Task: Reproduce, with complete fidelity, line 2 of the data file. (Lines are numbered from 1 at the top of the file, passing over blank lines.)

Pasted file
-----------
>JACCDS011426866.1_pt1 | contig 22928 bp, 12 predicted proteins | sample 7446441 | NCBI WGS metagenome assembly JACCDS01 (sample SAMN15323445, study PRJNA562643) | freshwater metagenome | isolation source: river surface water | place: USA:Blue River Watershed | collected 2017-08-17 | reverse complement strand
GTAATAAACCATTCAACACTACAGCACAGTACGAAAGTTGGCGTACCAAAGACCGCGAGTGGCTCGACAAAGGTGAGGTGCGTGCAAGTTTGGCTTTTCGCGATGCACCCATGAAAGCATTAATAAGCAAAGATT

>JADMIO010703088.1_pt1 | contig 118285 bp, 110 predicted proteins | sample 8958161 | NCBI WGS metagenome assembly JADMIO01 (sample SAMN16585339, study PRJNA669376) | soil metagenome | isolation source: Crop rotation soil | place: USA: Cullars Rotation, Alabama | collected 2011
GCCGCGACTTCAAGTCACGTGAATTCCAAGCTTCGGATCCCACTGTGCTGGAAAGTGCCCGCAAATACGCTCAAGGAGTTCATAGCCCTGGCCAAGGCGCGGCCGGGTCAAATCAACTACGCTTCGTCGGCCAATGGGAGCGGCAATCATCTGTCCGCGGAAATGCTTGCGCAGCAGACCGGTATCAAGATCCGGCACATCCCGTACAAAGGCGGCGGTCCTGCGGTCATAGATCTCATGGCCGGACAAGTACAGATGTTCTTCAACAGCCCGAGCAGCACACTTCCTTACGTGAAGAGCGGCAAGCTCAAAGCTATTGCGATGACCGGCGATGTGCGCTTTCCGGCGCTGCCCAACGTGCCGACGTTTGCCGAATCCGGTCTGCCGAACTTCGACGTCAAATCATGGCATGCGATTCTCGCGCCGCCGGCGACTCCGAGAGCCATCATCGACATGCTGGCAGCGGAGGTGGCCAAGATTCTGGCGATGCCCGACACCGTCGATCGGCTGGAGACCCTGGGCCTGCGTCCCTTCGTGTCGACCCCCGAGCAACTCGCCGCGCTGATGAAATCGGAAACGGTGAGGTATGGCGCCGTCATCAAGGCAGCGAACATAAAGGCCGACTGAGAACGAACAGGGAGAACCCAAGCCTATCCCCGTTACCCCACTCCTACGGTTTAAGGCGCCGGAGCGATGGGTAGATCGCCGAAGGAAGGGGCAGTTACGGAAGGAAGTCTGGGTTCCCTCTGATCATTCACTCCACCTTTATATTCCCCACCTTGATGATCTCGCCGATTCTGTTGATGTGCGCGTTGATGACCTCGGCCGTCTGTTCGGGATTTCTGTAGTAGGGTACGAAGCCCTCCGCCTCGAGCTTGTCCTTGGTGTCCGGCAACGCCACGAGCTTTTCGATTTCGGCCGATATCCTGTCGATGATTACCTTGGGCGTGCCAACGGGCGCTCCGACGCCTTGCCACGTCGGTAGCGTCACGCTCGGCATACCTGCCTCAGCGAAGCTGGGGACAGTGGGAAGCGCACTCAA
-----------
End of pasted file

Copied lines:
GTAATAAACCATTCAACACTACAGCACAGTACGAAAGTTGGCGTACCAAAGACCGCGAGTGGCTCGACAAAGGTGAGGTGCGTGCAAGTTTGGCTTTTCGCGATGCACCCATGAAAGCATTAATAAGCAAAGATT